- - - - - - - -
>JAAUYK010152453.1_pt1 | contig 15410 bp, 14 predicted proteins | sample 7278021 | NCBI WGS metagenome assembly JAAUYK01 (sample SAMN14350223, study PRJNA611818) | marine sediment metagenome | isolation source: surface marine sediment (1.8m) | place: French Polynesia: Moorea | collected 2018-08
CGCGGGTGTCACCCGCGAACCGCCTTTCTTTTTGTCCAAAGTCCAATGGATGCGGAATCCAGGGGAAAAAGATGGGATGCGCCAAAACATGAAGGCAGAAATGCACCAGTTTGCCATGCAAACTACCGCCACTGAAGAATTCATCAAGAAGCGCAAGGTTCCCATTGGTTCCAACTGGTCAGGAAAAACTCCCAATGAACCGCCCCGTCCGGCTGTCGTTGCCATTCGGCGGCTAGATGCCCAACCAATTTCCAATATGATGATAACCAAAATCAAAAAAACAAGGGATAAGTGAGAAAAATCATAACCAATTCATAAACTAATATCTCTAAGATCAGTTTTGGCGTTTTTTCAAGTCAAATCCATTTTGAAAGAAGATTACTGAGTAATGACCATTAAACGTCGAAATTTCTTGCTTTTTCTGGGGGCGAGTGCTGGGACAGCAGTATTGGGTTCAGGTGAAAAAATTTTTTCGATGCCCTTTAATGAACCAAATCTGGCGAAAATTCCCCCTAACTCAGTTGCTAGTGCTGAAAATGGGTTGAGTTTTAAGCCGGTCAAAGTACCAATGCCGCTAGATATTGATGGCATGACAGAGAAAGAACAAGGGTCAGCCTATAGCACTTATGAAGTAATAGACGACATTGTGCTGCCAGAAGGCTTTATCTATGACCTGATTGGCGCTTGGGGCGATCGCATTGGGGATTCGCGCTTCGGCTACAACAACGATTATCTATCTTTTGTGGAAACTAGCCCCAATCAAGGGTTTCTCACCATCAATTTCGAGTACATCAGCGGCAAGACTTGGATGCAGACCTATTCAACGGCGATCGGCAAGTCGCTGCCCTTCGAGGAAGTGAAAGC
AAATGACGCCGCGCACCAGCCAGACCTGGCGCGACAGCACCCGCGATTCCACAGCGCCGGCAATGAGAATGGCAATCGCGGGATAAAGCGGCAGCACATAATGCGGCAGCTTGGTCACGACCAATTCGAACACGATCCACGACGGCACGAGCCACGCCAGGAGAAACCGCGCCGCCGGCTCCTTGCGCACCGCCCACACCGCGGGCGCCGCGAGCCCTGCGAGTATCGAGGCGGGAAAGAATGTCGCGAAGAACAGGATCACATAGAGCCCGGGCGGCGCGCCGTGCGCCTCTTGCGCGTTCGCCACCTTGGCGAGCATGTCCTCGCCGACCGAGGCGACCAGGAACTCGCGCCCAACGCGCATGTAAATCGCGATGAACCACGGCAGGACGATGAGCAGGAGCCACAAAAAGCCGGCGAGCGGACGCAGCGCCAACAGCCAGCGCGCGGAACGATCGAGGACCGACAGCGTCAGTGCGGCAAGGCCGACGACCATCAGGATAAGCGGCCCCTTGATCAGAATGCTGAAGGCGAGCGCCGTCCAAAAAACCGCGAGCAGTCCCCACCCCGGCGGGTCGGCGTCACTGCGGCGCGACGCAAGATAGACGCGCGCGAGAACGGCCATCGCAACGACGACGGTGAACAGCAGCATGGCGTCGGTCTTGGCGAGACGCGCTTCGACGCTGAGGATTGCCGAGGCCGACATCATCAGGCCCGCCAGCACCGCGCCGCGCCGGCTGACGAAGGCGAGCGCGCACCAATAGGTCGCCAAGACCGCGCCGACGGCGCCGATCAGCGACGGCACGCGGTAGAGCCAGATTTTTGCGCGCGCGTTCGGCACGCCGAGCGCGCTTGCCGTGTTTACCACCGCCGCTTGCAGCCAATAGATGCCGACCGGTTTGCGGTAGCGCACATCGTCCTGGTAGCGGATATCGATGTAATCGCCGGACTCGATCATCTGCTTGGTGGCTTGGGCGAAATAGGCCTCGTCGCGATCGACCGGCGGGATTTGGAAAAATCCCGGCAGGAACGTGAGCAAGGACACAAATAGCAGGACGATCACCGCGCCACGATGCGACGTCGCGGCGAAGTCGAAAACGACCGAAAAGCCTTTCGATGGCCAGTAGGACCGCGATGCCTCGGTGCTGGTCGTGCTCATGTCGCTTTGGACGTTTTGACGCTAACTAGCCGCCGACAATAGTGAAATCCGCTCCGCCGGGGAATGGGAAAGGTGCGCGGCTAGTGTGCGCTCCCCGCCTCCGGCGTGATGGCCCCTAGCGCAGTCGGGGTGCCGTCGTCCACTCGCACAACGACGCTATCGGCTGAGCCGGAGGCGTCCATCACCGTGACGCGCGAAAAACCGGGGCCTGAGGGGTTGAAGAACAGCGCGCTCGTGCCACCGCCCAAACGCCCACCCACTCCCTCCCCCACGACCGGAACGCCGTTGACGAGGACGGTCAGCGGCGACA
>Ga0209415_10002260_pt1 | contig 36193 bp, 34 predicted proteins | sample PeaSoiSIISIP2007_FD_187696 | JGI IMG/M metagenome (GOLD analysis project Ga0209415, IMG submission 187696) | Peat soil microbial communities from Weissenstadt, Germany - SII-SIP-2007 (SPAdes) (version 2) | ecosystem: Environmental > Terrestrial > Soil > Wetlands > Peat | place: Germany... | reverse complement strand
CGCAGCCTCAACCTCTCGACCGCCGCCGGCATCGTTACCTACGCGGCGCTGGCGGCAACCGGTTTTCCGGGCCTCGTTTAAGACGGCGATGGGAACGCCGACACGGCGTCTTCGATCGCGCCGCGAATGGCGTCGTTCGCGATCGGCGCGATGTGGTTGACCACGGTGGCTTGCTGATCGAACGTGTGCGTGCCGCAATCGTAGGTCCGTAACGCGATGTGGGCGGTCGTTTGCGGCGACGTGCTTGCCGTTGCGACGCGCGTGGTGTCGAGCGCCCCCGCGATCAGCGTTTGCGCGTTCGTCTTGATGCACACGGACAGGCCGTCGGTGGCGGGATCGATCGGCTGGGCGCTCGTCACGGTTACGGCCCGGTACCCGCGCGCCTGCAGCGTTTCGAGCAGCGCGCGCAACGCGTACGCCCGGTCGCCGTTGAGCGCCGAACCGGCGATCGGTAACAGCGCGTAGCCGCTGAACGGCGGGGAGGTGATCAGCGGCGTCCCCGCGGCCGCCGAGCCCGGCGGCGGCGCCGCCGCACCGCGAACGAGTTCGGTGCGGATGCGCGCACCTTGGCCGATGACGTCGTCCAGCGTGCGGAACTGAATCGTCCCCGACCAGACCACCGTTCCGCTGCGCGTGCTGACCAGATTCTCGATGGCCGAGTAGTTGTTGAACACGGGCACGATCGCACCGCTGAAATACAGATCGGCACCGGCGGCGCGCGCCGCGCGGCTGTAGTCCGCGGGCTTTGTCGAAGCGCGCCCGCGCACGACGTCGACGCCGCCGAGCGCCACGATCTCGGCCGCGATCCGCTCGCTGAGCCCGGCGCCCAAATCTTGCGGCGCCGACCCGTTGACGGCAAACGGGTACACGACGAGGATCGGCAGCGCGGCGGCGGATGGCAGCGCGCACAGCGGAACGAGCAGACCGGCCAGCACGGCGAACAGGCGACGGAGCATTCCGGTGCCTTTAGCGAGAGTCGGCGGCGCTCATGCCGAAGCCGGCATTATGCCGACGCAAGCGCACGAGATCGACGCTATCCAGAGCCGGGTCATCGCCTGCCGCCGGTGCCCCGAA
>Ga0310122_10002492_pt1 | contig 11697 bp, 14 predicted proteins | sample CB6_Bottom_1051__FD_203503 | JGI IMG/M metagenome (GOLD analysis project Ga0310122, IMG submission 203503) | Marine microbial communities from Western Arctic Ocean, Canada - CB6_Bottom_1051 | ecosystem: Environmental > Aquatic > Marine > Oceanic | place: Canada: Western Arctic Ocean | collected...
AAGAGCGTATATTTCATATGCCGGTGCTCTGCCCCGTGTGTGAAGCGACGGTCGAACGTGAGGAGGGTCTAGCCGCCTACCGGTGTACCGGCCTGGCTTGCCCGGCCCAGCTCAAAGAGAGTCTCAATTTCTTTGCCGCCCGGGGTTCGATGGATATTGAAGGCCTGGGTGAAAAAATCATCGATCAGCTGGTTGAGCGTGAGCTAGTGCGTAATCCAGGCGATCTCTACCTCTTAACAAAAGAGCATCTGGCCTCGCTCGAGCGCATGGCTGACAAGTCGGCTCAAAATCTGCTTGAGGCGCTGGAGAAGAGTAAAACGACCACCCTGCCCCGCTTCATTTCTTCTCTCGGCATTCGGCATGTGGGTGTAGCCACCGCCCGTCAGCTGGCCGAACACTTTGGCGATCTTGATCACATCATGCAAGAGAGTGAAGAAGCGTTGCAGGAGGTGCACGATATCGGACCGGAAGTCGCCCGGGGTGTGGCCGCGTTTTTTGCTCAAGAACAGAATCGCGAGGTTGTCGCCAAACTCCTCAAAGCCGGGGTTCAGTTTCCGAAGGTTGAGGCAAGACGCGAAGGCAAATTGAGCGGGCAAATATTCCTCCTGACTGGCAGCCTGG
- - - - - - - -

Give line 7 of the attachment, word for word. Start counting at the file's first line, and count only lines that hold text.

AAGAGCGTATATTTCATATGCCGGTGCTCTGCCCCGTGTGTGAAGCGACGGTCGAACGTGAGGAGGGTCTAGCCGCCTACCGGTGTACCGGCCTGGCTTGCCCGGCCCAGCTCAAAGAGAGTCTCAATTTCTTTGCCGCCCGGGGTTCGATGGATATTGAAGGCCTGGGTGAAAAAATCATCGATCAGCTGGTTGAGCGTGAGCTAGTGCGTAATCCAGGCGATCTCTACCTCTTAACAAAAGAGCATCTGGCCTCGCTCGAGCGCATGGCTGACAAGTCGGCTCAAAATCTGCTTGAGGCGCTGGAGAAGAGTAAAACGACCACCCTGCCCCGCTTCATTTCTTCTCTCGGCATTCGGCATGTGGGTGTAGCCACCGCCCGTCAGCTGGCCGAACACTTTGGCGATCTTGATCACATCATGCAAGAGAGTGAAGAAGCGTTGCAGGAGGTGCACGATATCGGACCGGAAGTCGCCCGGGGTGTGGCCGCGTTTTTTGCTCAAGAACAGAATCGCGAGGTTGTCGCCAAACTCCTCAAAGCCGGGGTTCAGTTTCCGAAGGTTGAGGCAAGACGCGAAGGCAAATTGAGCGGGCAAATATTCCTCCTGACTGGCAGCCTGG